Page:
My father died suddenly when I was seventeen. Protective and adoring but totally unspoiling, he was my first great love. I have an image in my mind of sitting alone in the funeral car, waiting for everyone to come out of the little country church and drive to the town’s dusty cemetery whose small number of inhabitants are mostly a list of relatives. Sitting there motionless, I had such a bottomless emptiness inside me that crying seemed irrelevant. Some things are too sad for tears.
I recall my cousin kindly coming to find me and trying in vain to think of something comforting. Not knowing what to do, she said nothing but just stared at me through the car window. The funeral car had a fancy, new electric window which I couldn’t open and so we just looked at each other through the closed window. Her eyes betrayed what mine must have been radiating. After a while, she looked away. The grief eventually healed but not without sending me into an intensified search for life’s meaning. Death has a way of doing that.
There is a small group of people who are our special ones: our partners, children, and other loved ones. It is usually not more than a handful or two of individuals over a whole lifetime. They are our dearest ones. Somehow, they belong to us and we to them. We didn’t really choose them but nor did we not choose them. Our beloved children, who we would die for without a second thought, did not just randomly come to us. Long before their material arrival, they were a part of us, as we have always been a part of them. Partners and other dearly loved ones, likewise, did not just randomly appear in our life as if, just as easily, we could have missed them or replaced them with some other “random”. No, they are the ones that were marked in our heart already. We recognize them as belonging to us. This belonging gives love a certain stability, permanence, and resilience.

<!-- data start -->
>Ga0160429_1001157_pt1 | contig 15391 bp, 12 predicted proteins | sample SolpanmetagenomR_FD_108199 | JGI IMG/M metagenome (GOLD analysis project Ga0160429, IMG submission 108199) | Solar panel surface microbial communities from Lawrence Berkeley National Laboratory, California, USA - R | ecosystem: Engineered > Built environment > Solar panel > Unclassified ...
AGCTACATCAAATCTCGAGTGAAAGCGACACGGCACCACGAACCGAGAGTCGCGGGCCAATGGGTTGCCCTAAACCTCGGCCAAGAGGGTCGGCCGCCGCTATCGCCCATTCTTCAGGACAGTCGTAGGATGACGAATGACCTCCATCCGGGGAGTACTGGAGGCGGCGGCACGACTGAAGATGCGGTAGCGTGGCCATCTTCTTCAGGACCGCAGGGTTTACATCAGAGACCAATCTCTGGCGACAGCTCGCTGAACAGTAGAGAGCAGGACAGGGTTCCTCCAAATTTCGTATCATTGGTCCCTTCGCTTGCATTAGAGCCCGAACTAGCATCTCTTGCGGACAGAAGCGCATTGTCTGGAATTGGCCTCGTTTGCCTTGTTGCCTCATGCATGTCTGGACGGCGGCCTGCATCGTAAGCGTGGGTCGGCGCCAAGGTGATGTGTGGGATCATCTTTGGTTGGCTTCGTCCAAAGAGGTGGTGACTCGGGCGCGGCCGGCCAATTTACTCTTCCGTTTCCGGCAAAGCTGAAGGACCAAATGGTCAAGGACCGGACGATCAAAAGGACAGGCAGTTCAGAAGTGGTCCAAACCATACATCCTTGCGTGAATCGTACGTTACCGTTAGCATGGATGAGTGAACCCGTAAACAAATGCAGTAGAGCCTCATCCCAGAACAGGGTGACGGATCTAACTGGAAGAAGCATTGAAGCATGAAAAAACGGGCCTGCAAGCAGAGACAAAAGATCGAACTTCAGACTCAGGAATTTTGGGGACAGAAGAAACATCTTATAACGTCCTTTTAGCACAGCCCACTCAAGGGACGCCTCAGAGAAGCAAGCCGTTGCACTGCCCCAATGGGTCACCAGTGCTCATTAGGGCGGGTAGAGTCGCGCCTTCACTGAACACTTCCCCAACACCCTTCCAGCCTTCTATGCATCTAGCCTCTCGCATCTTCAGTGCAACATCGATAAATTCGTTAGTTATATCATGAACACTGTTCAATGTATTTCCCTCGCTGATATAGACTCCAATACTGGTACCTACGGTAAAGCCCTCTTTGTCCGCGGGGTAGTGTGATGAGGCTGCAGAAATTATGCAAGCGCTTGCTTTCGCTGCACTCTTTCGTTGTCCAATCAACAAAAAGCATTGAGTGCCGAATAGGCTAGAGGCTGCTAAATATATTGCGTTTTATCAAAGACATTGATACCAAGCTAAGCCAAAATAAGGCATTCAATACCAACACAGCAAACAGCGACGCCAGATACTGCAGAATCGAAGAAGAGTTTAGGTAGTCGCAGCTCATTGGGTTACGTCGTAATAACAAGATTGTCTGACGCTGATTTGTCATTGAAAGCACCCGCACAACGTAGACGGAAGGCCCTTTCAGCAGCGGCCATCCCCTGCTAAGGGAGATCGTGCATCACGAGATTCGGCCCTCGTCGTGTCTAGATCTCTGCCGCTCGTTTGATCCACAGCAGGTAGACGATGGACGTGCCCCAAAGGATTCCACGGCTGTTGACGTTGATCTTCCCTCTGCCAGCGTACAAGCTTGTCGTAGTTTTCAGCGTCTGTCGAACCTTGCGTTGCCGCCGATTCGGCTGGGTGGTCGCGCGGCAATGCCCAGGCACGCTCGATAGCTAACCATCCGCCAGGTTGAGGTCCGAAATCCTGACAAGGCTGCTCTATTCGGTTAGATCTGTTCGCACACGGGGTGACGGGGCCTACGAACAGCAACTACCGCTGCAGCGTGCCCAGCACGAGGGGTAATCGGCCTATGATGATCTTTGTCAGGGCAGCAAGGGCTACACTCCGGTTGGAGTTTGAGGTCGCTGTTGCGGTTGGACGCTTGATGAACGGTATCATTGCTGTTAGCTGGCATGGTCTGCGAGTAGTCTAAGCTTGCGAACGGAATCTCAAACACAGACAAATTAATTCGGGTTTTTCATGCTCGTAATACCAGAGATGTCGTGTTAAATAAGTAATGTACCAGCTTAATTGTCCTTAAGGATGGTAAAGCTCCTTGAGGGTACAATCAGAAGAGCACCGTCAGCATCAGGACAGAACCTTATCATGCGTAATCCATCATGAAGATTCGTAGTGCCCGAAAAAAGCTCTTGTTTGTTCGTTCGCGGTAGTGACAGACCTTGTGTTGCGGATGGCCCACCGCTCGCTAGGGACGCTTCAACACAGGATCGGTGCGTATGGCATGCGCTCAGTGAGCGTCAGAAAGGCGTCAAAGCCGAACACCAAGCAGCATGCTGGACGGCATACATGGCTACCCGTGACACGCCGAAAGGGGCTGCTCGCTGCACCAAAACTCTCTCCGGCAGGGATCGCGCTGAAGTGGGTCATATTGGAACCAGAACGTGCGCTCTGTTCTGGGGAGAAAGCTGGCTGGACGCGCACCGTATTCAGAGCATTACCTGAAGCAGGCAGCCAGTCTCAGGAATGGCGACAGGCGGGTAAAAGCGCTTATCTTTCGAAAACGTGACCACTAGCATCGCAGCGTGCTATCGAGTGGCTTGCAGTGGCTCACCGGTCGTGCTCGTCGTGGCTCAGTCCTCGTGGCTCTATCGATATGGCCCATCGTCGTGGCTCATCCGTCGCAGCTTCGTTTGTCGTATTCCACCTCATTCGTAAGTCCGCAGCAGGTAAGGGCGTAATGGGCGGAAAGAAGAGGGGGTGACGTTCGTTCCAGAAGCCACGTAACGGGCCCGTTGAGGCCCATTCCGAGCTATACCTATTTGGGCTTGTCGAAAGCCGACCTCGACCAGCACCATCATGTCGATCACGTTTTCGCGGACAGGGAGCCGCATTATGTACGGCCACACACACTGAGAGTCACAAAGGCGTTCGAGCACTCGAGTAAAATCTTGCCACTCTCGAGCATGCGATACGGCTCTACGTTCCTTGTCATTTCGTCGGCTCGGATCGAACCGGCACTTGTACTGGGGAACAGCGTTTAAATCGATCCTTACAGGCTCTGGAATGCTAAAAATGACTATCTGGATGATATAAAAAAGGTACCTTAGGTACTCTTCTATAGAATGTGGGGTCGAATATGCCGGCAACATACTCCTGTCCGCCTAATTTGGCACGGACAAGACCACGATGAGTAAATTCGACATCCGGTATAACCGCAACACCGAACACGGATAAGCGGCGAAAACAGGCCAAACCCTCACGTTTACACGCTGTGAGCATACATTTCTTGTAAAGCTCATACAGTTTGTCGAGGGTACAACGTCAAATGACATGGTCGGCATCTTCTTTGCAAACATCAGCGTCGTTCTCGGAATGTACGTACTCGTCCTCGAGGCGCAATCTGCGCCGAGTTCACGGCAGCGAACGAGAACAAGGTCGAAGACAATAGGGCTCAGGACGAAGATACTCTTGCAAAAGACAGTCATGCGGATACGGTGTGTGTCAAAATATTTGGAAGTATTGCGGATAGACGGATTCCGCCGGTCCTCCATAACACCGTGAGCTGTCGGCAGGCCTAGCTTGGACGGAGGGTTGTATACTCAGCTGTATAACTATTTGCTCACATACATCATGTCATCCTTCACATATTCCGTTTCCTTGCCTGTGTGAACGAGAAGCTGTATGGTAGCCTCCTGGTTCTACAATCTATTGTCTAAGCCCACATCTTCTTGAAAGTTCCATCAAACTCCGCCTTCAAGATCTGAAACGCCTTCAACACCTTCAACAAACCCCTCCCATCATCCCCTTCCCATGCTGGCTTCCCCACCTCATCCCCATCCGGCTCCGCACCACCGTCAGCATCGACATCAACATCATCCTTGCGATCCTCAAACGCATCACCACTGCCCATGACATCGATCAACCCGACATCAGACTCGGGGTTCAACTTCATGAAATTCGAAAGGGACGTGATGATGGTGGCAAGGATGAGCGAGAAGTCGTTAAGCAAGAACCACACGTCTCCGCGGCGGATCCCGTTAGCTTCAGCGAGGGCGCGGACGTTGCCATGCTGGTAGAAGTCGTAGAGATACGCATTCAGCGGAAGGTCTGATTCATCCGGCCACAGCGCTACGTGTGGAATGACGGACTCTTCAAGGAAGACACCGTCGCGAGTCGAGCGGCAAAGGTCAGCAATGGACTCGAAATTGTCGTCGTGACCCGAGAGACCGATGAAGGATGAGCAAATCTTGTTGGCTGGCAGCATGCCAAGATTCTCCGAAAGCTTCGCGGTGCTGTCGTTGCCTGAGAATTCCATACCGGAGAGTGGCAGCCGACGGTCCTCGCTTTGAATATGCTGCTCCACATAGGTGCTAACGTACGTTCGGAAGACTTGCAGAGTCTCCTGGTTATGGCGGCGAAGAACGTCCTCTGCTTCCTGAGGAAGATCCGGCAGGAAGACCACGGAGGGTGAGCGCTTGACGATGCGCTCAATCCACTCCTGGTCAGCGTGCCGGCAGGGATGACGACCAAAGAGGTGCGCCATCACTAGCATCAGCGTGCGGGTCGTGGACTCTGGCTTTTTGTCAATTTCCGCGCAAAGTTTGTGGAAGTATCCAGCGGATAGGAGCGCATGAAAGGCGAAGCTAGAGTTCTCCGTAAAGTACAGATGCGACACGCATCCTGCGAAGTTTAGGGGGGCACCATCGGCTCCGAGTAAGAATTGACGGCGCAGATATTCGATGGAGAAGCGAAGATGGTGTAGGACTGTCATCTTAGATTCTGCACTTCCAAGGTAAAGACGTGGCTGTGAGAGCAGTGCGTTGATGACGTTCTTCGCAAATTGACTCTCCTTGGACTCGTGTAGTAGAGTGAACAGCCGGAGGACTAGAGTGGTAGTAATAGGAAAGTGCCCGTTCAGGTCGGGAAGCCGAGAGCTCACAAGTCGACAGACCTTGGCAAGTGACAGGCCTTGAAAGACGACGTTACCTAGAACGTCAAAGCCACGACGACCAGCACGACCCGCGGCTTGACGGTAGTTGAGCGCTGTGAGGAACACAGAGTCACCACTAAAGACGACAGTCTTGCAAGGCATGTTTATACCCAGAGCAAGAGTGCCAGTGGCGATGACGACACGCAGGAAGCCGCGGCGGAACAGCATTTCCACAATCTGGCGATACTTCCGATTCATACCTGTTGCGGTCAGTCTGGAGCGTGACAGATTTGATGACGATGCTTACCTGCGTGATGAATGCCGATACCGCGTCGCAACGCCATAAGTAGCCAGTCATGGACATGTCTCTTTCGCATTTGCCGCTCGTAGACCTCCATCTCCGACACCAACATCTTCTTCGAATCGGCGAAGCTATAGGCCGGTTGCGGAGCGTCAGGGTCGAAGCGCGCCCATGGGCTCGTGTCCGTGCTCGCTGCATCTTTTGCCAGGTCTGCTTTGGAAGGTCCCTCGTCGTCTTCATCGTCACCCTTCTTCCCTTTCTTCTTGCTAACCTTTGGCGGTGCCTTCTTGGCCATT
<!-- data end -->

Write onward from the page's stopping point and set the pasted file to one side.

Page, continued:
People are naturally drawn together – those who belong to each other. It’s a very instinctive thing. Such important decisions as who to let into our life and in what way we will let that person in are best made from a deep knowing in our heart. Many relationships seem irrational to other people. Sometimes, the depth of a relationship and what the people will do to remain together may seem incomprehensible. If we understand there is a certain belonging to each other then it helps to go with the flow of life. Sometimes, people come together for a short time as that is the design of that relationship. Sometimes, it’s a lifetime. Sometimes, it’s much longer than one life on Earth.
Seeking Not Demanding
Belonging is also the great precursor to possessiveness, demandingness, neediness, and general painfulness. Once we have our dear ones, we become so attached to them and so afraid that something will take them from us that we try to make ourselves more secure by making sure they cannot depart. Of course, it is ridiculous. Apart from the problems of human relationships, there are many other factors which impinge on our carefully thought-out plan of attack. Life, itself, will always hold the upper hand in that battle. And so, one learns to have a more flowing approach to the movement of life. Seeking but not demanding. Hoping but not insisting.
This article is from Love’s Longing